Defusing the fiscal bomb

Andrew Jupp, national head of tax at accountancy firm Tenon, argues that the UK’s growing businesses need more help from the government. James Harris reports


Andrew Jupp, national head of tax at accountancy firm Tenon, argues that the UK’s growing businesses need more help from the government. James Harris reports

Andrew Jupp, national head of tax at accountancy firm Tenon, argues that the UK’s growing businesses need more help from the government. James Harris reports

If entrepreneurs are going to save the UK economy, then they’re going to need better tax breaks, claims Andrew Jupp, national head of tax at accountancy firm Tenon.

Jupp argues that the financial environment for early-stage businesses is now ‘hugely uncompetitive’ compared with the UK’s trading partners around the world: ‘Five or six years ago, I would have said that the system was very helpful to businesses, but the landscape has completely changed and considering we have the same government that brought in all the incentives, it seems a complete about turn.’

One of the most painful measures has been the withdrawal of taper relief in 2008. In its place came entrepreneur’s relief, but that only provides a tax reduction for the first £1 million made on a business. ‘That’s peanuts for a successful company,’ says Jupp.  

Moreover, the small companies rate of corporation tax has gone up to 21 per cent and is predicted to rise to 22 per cent. There also hasn’t been any significant changes to venture capital trusts and investment schemes to encourage more investment. Says Jupp: ‘The final nail in the coffin is the increase in the higher rate of income tax to 50 per cent, which has driven wealth creation out of the UK, therefore reducing the amount of tax in-take and producing a brain-drain as people leave the country.’

It leaves a bleak outlook: ‘It seems to me that the entrepreneurial sector is not at the forefront of the government’s thinking in terms of where UK Plc ought to be going.’

Bold choices

The UK’s public debt, which is now 55 per cent of GDP, doesn’t leave much room for change, but Jupp insists there are options to help growing businesses. He points out that Ireland has a corporation tax of 12.5 per cent: ‘Ireland is going to struggle to come out of the recession, as are we all, but the difference is that the Irish fiscal authorities want to make up the deficit by encouraging investment, while the UK is saying, naively: “Lets just increase the tax rate.”’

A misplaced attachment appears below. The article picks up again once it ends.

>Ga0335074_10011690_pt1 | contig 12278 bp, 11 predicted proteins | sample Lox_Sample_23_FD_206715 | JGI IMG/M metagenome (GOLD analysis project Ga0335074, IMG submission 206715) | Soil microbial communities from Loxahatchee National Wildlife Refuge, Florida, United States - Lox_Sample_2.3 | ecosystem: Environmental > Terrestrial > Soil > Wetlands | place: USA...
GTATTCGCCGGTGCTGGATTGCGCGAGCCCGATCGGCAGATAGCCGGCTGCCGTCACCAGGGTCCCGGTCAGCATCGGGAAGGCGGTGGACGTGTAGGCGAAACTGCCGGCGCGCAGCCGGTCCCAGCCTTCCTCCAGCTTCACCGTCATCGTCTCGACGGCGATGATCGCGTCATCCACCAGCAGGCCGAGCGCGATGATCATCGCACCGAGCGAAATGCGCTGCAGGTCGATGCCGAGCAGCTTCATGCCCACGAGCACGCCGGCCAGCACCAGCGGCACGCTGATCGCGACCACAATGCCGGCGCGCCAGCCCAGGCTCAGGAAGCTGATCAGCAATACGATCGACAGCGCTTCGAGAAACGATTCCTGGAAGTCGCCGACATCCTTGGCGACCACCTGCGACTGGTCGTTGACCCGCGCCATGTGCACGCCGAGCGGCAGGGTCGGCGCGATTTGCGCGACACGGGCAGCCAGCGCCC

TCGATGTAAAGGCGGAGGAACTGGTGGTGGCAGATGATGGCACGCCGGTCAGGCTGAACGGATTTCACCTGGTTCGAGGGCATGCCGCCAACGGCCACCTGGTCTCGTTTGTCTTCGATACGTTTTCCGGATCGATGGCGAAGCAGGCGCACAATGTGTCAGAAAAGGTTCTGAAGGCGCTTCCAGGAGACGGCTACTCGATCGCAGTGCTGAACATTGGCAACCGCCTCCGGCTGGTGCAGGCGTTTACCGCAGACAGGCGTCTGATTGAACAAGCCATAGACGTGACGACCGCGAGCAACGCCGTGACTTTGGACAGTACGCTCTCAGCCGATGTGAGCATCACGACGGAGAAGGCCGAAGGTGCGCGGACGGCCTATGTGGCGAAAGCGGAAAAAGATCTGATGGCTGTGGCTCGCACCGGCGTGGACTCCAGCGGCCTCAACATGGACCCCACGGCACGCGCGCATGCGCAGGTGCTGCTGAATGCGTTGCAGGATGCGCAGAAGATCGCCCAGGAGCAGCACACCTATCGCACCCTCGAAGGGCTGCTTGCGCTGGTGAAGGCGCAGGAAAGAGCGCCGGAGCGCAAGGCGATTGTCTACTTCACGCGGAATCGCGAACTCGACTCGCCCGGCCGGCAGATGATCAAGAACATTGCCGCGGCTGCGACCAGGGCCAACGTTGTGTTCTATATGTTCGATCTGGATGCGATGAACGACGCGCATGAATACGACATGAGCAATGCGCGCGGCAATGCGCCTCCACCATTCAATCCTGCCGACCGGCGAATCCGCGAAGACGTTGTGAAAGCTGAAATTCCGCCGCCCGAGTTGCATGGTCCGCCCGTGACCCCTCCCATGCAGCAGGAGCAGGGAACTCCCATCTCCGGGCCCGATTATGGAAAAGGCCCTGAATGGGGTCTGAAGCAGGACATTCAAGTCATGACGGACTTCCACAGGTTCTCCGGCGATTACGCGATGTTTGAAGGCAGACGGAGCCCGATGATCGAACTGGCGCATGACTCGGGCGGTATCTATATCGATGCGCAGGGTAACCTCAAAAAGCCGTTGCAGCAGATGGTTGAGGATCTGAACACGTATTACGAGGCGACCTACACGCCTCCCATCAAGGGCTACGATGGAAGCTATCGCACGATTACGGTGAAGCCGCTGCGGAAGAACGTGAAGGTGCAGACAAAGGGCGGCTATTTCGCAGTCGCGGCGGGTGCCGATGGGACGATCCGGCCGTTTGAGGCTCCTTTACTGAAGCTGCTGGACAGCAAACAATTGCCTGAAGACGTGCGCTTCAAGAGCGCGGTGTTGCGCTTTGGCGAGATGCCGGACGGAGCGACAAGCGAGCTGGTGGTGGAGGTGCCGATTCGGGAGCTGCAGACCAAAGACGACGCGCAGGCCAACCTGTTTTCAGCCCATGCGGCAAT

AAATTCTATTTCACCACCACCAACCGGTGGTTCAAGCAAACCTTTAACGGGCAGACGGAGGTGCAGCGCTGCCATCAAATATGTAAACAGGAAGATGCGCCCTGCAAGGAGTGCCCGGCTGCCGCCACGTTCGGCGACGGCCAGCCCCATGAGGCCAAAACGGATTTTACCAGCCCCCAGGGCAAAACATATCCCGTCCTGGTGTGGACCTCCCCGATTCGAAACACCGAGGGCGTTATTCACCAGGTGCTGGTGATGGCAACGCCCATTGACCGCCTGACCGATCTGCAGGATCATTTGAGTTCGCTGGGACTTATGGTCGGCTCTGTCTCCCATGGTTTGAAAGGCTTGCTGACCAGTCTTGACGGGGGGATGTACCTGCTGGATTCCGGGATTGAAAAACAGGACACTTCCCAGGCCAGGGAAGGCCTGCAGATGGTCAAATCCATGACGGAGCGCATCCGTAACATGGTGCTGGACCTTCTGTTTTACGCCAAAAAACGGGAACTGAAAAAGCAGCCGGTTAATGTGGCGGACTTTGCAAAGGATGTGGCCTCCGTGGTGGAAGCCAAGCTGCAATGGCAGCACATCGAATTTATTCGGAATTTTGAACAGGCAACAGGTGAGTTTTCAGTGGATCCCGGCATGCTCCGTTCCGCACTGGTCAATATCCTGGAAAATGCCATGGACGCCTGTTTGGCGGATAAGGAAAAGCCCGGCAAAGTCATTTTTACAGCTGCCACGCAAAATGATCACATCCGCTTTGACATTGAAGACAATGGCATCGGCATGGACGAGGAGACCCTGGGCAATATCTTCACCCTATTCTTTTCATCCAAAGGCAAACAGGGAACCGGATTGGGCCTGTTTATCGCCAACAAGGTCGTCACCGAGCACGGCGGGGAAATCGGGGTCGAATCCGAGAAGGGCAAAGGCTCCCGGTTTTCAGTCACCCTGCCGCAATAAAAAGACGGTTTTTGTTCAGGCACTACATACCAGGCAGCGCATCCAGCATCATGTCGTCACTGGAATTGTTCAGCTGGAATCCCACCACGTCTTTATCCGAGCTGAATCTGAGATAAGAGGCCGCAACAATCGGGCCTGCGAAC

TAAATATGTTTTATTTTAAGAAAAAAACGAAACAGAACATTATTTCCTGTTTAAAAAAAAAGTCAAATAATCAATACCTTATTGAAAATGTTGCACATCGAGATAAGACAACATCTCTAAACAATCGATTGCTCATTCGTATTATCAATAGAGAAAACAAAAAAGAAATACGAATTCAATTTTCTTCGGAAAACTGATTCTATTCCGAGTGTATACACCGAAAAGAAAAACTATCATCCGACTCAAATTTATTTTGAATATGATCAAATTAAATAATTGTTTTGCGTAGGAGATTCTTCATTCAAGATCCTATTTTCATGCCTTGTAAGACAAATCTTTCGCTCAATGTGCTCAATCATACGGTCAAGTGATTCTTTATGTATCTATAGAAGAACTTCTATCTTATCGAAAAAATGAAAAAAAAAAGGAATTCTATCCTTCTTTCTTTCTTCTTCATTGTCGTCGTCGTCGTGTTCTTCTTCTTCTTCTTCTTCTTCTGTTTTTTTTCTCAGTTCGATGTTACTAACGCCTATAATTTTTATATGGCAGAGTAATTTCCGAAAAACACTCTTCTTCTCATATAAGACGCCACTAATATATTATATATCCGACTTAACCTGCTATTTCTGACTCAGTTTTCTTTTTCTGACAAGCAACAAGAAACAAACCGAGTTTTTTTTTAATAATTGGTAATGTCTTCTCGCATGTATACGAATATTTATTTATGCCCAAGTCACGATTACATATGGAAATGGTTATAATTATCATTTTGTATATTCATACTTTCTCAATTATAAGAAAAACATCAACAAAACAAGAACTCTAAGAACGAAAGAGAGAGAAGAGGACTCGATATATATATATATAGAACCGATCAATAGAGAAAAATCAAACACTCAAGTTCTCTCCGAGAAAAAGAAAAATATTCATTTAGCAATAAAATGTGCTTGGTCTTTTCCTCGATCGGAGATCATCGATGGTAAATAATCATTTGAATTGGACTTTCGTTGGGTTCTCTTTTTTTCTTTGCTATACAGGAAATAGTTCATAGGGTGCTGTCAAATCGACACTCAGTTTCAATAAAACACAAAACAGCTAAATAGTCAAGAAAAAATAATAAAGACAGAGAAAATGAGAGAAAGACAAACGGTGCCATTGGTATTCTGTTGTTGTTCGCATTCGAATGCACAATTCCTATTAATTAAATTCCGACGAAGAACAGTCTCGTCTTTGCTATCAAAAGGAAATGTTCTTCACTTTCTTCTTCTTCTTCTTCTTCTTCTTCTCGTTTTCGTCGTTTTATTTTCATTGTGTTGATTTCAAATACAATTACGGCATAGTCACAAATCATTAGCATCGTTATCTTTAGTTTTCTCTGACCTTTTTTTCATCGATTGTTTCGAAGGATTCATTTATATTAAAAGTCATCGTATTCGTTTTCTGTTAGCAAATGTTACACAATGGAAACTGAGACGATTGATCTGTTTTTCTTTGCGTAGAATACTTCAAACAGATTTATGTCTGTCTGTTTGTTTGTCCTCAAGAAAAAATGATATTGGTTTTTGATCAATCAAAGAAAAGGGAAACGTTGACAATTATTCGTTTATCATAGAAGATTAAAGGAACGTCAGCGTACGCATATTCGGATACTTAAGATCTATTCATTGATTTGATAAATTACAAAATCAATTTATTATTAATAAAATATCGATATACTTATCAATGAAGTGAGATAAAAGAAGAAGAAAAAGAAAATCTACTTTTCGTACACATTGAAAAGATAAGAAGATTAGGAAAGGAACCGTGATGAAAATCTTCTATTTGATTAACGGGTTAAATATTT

Another big problem with the tax changes is that it hits early-stage businesses especially hard: ‘Big Plcs have the resources to do a lot to minimise taxes. While a large corporate might be able to go off-shore, a regular UK business with a turnover of £10 million and 50-100 staff simply can’t do all that much.’

It is safe to say that Jupp has a long wish-list for the government. In addition to reversing many of the measures he mentions above, such as corporation tax and tax relief for entrepreneurial businesses, Jupp ‘would also like to see a relaxation of some of the red tape in claiming research & development tax credits, as well as a reversion to the 40 per cent income tax rate’.

It’s imperative that business and investment is encouraged, rather than stifled. Says Jupp: ‘I think entrepreneurial businesses should be leading us out of the recession; they are the lifeblood of the UK economy. It is those businesses that will drive growth.’

Nick Britton

Lexus Ernser

Nick was the Managing Editor for growthbusiness.co.uk when it was owned by Vitesse Media, before moving on to become Head of Investment Group and Editor at What Investment and thence to Head of Intermediary...